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Rhodendrons bordered by Biokovo Karmina cranesbill geranium in early June. I love this geranium. It spreads nicely, but not aggressively (and any seedlings you don't want are very easily pulled or removed with a shovel edge). For us (in Zone 6b-7a), it blooms prolifically in early June and then sporadically for the rest of the summer. In fall, its foliage turns nice shades of orange and red.

Rose arbor with Zephirine Drouhin climbing roses in full bloom (can tolerate a bit of shade — heavenly fragrance) and rose trellis in bloom with Cornelia climbing rose and Arctic Queen clematis.

My favorite daylily, 'Indian Giver'. The bright purple blooms are edged in white and have a beautiful yellow eye. The bud count is unbelievable — they bloom for more than a month!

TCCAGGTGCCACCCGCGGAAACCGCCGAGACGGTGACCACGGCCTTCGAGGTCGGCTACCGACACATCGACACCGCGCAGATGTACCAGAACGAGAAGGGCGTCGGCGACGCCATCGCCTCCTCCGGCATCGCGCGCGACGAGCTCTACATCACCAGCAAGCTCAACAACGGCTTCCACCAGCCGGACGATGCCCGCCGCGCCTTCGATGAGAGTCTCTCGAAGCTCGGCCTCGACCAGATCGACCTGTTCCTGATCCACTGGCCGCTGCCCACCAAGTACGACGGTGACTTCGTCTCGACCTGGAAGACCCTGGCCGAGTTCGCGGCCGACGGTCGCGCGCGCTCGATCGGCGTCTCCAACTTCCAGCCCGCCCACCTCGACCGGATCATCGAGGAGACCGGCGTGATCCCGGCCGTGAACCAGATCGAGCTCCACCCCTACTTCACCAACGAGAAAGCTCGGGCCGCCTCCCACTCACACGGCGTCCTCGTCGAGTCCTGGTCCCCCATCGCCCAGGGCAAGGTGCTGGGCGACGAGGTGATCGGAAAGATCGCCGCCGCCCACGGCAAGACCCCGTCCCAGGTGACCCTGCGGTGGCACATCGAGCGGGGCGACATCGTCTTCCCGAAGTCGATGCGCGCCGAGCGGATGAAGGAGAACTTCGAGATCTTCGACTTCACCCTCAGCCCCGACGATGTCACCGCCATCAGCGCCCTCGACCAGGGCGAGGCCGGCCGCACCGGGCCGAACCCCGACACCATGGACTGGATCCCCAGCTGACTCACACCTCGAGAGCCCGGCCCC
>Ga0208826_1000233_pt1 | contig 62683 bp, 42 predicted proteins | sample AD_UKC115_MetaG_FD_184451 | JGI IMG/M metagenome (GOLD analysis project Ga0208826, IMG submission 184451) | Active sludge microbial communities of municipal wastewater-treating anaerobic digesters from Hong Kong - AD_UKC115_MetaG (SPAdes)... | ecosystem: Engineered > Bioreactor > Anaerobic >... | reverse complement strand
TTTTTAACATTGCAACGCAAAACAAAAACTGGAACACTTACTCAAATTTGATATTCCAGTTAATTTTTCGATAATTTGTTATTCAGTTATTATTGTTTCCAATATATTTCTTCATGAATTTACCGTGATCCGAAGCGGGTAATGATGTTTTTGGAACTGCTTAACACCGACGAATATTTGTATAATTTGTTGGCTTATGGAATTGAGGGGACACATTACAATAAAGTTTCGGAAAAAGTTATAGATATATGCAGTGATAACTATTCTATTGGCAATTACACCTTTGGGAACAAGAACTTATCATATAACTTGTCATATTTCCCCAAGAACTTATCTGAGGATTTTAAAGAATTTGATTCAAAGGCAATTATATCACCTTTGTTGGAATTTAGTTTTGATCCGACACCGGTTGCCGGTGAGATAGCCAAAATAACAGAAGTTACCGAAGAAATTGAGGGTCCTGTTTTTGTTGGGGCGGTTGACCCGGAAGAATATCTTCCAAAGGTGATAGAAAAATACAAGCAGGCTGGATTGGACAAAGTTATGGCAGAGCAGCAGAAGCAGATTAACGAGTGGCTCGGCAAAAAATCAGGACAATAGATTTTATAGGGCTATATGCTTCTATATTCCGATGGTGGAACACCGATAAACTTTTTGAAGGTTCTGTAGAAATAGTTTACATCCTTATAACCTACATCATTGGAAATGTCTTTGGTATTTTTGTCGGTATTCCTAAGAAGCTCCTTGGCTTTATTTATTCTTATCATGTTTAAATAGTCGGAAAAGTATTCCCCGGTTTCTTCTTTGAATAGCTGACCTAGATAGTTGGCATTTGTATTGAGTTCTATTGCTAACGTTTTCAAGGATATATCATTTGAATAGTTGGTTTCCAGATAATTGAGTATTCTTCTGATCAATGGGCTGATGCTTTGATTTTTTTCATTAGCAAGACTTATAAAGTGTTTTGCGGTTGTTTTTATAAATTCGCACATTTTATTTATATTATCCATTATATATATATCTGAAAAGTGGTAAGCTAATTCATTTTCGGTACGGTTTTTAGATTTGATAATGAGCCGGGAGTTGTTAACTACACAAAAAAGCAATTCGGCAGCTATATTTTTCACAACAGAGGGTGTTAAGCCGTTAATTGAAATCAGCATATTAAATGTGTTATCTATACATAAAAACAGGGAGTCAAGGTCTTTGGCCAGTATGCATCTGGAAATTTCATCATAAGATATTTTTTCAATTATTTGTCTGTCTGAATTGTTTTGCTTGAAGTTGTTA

Color Guard yucca in full bloom in early July.

Parasol Lady in mid-June with Missouri Evening primrose in full bloom under dogwood. Snapdragons to the right of her and rose hedge (not yet in full bloom) to the left.

Rose arbor after rain with fallen petals. So romantic!

Border of Annabelle hydrangeas in early July.  These blooms are HUGE!

Carefree Delight rose hedge in late June. This rose is disease free. The only maintenance is to shear it down in early spring and then give it a "haircut" after the big bloom in June. Then it reblooms nicely (although not as enthusiastically) until fall.

The Oakleaf Hydrangea got huge this year and has never had so many blooms. It borders the shade garden, which is also the "white garden"…

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Comments

  1. frankgreenhalgh 08/04/2016